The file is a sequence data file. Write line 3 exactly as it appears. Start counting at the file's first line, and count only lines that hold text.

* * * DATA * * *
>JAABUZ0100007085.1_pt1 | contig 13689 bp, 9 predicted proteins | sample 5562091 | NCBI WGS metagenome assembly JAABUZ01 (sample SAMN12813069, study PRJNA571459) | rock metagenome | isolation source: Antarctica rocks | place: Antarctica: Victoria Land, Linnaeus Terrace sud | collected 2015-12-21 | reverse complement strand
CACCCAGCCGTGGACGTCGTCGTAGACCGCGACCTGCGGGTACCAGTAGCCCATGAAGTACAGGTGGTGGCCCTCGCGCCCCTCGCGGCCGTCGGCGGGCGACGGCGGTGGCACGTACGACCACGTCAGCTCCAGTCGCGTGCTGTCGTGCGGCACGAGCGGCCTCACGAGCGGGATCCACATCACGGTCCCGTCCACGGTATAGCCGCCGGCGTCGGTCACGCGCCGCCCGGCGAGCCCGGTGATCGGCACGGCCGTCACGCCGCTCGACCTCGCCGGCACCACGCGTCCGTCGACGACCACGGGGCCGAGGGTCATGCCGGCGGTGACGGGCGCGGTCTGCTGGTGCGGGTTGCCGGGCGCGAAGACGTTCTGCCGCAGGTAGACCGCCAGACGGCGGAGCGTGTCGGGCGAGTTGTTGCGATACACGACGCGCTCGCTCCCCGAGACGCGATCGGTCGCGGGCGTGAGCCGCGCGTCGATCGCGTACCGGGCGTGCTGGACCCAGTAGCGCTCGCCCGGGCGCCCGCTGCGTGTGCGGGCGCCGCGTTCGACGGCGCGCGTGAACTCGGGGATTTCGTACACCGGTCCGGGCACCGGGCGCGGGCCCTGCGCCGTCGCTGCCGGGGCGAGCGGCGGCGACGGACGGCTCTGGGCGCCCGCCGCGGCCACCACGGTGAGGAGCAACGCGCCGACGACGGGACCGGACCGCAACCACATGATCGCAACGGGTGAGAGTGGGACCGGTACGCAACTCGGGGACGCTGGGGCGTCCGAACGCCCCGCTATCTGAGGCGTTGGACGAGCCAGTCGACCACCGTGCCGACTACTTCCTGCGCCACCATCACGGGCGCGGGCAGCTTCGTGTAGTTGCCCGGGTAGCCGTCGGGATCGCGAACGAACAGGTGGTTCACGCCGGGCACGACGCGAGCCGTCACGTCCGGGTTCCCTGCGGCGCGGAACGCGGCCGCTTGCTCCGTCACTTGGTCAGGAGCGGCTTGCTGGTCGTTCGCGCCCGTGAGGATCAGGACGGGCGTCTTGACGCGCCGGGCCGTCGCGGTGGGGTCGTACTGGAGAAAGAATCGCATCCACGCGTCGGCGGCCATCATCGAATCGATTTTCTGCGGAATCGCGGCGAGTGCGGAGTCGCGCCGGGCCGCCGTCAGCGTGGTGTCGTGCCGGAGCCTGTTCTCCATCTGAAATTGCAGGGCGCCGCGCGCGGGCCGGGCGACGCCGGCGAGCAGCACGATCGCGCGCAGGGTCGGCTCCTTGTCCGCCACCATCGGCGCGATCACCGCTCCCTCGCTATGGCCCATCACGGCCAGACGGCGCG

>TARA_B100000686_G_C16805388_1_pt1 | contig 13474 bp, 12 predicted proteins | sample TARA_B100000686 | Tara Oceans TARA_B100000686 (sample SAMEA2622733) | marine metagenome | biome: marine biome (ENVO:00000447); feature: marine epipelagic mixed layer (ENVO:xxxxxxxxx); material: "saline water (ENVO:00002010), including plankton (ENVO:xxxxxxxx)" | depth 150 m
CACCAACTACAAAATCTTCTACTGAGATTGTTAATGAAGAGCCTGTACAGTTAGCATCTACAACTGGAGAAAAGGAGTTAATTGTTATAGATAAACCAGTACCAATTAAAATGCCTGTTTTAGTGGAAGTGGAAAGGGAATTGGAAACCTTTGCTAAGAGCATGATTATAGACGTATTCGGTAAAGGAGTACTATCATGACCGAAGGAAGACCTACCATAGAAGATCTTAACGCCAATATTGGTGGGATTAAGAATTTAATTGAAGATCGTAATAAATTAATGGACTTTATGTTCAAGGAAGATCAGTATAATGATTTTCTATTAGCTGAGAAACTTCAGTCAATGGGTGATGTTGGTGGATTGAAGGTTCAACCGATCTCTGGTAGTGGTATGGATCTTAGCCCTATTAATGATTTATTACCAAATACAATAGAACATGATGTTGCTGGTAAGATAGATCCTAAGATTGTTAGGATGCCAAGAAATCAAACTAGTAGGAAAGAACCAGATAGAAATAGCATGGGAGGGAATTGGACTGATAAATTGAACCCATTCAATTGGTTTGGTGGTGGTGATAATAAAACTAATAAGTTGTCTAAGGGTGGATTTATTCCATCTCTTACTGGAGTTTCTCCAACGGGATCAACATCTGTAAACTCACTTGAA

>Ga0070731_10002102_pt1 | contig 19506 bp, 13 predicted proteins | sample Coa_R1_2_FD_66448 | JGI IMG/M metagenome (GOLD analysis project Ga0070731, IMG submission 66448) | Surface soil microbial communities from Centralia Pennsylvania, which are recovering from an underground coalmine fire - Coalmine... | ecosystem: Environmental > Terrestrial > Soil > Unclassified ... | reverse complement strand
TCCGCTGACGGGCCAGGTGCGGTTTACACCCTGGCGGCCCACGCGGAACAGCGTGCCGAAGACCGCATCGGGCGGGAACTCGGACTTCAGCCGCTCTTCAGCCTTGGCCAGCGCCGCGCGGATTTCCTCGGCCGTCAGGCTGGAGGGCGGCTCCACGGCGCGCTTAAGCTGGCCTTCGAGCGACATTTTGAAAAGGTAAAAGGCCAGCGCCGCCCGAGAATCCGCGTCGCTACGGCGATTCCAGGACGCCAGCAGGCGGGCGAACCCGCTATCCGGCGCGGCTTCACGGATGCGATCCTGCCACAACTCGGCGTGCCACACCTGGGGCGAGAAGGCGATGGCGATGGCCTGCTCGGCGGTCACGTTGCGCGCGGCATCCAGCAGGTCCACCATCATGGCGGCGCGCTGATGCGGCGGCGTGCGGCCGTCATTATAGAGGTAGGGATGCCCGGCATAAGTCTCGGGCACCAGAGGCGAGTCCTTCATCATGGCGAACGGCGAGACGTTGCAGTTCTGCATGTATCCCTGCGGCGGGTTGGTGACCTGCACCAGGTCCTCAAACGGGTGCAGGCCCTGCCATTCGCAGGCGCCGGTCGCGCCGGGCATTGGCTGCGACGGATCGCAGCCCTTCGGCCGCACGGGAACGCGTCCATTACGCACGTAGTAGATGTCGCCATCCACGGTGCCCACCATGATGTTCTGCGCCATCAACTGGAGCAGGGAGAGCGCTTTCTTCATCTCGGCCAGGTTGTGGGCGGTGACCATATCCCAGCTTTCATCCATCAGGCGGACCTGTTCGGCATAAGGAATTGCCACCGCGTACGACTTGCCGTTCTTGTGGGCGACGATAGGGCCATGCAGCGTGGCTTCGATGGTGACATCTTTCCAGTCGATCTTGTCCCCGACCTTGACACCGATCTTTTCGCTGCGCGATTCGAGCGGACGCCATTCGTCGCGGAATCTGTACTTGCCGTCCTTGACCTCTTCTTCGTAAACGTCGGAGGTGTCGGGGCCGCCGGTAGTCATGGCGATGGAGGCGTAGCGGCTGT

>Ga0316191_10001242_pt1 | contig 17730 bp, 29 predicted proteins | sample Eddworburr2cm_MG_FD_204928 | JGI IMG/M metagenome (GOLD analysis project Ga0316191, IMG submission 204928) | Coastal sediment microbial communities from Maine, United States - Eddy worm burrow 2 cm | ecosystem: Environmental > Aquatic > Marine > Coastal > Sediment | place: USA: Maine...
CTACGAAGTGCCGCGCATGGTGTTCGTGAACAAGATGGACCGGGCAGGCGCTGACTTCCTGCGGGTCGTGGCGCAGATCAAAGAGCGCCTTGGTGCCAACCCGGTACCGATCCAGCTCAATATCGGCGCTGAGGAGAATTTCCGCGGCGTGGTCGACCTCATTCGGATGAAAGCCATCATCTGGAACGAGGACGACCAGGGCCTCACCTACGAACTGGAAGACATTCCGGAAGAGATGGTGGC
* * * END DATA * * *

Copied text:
>TARA_B100000686_G_C16805388_1_pt1 | contig 13474 bp, 12 predicted proteins | sample TARA_B100000686 | Tara Oceans TARA_B100000686 (sample SAMEA2622733) | marine metagenome | biome: marine biome (ENVO:00000447); feature: marine epipelagic mixed layer (ENVO:xxxxxxxxx); material: "saline water (ENVO:00002010), including plankton (ENVO:xxxxxxxx)" | depth 150 m